Reserve Bank of Australia meetings

When is the next Reserve Bank of Australia meeting and how can you trade it? Learn everything you need to know about the Australian central bank, or open your City Index account to trade the next meeting now.

How to trade Reserve Bank of Australia meetings

When the Reserve Bank of Australia meets to discuss monetary policy – such as changes to interest rates – it can cause volatility across Australian assets. 

Most traders attempt to predict the outcome of RBA meetings using statements and previous outlooks, so that they can adjust their positions or try to profit from any subsequent price movements.

For example, when the central bank of Australia increases rates, the value of the Aussie dollar (AUD) could rise and cause securities to fall in value. Speculators may enter long positions on AUD, and short equities. If the RBA decreases rates, the value of AUD may fall and securities could rise – causing speculators to sell AUD and buy equities. 

A lot of Australian markets see volatility around Australian central bank meetings, some of the most traded assets are:

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When does the Reserve Bank of Australia next meet?

The Reserve Bank of Australia board meets 11 times a year on the first Tuesday of every month, except January.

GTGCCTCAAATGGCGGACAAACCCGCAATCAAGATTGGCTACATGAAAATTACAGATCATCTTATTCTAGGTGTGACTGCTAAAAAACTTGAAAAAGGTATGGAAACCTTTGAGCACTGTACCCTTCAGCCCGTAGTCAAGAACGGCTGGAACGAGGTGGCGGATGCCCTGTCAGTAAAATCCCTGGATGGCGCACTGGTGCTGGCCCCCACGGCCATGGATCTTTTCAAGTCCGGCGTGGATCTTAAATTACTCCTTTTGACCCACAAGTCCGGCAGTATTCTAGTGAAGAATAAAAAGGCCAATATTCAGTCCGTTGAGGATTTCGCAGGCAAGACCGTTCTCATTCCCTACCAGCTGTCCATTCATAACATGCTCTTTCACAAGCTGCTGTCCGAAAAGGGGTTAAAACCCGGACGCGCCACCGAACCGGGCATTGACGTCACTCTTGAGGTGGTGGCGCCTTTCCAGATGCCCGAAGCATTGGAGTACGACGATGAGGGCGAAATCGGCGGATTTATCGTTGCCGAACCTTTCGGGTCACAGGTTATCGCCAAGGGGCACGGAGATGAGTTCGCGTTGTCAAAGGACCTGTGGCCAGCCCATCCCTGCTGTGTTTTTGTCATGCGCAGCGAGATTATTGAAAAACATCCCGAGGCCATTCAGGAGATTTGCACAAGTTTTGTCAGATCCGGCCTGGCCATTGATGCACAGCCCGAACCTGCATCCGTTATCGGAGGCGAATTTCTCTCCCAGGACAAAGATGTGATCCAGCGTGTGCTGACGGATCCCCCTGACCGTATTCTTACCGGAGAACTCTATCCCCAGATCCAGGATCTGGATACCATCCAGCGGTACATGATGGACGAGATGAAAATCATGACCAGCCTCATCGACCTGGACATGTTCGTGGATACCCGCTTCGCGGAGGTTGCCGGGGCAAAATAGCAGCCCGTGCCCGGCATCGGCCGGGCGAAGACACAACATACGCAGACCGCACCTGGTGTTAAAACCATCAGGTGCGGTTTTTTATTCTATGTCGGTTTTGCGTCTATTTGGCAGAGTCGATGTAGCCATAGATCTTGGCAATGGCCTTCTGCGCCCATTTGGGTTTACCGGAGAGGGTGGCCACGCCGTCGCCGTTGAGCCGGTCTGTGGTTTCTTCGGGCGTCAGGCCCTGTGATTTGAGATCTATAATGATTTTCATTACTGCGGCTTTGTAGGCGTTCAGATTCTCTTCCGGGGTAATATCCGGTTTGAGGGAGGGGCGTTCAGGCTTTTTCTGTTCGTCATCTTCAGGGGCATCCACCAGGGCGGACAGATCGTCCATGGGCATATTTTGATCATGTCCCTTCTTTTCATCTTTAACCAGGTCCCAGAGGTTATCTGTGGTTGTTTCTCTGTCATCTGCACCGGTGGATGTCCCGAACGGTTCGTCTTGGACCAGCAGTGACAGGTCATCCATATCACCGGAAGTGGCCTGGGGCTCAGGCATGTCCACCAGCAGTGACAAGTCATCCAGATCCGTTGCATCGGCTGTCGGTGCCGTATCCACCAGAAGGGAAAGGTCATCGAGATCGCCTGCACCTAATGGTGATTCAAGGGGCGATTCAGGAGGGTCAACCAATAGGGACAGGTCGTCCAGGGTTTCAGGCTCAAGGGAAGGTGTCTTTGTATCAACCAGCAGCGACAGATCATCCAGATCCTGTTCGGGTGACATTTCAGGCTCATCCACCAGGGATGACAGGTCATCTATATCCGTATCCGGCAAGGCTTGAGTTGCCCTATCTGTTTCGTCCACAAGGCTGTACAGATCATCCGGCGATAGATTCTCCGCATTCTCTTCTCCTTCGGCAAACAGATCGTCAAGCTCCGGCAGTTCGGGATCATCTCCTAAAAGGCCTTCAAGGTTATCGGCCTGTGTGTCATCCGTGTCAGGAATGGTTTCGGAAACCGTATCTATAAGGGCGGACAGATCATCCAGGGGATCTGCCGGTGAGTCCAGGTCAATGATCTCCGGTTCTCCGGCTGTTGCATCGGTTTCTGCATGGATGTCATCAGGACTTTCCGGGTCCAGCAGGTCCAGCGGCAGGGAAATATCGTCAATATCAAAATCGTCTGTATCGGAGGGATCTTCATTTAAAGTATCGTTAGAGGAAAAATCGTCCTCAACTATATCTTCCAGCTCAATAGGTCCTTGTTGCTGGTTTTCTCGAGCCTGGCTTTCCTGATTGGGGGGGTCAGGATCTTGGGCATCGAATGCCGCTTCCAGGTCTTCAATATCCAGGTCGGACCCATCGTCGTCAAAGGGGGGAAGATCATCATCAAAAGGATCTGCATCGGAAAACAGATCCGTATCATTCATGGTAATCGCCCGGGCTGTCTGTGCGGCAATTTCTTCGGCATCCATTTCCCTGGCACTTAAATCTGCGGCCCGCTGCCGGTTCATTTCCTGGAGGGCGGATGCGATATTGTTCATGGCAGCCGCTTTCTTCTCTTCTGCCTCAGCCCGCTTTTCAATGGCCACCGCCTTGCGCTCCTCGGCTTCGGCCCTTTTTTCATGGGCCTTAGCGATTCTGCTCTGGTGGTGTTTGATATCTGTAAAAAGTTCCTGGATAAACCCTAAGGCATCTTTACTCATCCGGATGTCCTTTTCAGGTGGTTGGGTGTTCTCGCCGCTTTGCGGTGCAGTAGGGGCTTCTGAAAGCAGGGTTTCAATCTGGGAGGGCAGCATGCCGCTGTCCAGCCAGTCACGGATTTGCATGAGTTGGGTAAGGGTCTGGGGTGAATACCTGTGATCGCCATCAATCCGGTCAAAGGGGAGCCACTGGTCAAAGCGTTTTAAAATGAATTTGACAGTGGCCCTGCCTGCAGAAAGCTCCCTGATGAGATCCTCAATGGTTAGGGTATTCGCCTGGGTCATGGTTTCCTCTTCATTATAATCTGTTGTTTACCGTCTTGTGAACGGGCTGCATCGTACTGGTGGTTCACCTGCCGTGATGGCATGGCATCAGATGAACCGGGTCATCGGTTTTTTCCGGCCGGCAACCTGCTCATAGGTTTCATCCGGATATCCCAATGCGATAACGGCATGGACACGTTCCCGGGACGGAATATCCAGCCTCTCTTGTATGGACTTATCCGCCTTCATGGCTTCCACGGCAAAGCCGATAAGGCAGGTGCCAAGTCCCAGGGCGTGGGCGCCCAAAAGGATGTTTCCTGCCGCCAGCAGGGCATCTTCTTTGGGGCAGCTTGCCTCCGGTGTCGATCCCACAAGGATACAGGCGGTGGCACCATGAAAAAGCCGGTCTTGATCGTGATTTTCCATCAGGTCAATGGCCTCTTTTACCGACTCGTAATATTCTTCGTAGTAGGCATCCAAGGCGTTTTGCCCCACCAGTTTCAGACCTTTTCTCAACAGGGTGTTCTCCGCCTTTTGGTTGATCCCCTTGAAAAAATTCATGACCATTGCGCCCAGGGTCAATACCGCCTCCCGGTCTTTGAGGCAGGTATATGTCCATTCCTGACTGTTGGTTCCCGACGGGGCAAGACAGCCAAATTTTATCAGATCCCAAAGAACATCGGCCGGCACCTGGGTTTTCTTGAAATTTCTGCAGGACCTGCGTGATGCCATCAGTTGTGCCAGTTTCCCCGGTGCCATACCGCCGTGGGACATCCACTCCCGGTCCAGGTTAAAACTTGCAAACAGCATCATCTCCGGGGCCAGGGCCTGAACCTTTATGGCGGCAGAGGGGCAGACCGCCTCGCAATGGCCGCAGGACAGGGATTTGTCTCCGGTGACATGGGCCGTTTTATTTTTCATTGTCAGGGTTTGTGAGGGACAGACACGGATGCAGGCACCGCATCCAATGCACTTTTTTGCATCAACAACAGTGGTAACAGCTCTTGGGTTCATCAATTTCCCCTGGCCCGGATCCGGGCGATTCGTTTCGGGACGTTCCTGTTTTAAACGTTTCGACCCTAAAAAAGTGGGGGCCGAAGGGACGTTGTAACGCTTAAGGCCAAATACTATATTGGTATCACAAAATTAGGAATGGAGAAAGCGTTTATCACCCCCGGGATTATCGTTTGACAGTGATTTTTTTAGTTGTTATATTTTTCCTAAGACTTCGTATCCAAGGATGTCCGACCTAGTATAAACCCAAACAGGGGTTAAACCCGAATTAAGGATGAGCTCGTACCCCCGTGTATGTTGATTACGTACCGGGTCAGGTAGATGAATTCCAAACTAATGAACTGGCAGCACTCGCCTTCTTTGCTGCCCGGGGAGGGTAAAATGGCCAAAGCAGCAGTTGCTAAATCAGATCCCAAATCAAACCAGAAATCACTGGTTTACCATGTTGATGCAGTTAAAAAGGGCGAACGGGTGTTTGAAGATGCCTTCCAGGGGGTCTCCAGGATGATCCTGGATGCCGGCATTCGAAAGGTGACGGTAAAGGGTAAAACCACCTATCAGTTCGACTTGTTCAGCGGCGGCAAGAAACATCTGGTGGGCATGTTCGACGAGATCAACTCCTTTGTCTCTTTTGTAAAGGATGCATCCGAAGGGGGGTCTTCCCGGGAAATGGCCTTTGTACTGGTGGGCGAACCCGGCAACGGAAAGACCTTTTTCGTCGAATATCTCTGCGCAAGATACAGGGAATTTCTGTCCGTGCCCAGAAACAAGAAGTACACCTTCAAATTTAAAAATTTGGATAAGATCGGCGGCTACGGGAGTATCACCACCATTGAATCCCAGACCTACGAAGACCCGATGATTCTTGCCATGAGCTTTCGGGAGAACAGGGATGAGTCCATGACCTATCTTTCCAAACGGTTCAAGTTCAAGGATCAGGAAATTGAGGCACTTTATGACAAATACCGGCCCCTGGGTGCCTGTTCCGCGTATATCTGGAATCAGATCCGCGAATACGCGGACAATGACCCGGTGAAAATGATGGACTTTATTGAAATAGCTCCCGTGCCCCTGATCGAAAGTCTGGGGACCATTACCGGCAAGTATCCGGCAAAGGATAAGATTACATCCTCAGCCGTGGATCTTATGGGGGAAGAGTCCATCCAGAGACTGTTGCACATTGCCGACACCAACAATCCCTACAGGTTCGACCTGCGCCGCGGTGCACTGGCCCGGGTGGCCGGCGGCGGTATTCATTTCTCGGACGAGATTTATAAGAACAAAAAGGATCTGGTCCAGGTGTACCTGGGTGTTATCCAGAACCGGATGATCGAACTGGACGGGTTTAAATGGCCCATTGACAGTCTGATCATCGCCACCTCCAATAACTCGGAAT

The Reserve Bank of Australia also publishes the minutes of its monetary policy meetings, usually two weeks after the interest rate decision is announced. These can provide additional insights into economic conditions and growth outlooks.

It’s important to keep up to date on RBA meeting dates, minutes and statement releases so that you can identify opportunities and minimise any risk to open positions.

Read the latest news on the RBA.

Reserve Bank of Australia calendar 2023

Event
Date Time (AEDT)
 Monetary Policy Decision  7 February  2:30pm 
 Statement on Monetary Policy  10 February  11:30am 
 Minutes of Monetary Policy Meeting  21 February  11:30am 
 Monetary Policy Decision  7 March  2:30pm 
 Minutes of Monetary Policy Meeting  21 March  11:30am
 Monetary Policy Decision  4 April  2:30pm 
 Financial Stability Review  6 April  11:30am
 Minutes of Monetary Policy Meeting  18 April  11:30am
 Monetary Policy Decision  2 May  2:30pm
 Statement on Monetary Policy  5 May  11:30am
 Minutes of Monetary Policy Meeting  16 May  11:30am
 Monetary Policy Decision  6 June  2:30pm
 Minutes of Monetary Policy Meeting  20 June  11:30am
 Monetary Policy Decision  4 July  2:30pm
 Minutes of Monetary Policy Meeting  18 July  11:30am
 Monetary Policy Decision  1 August  2:30pm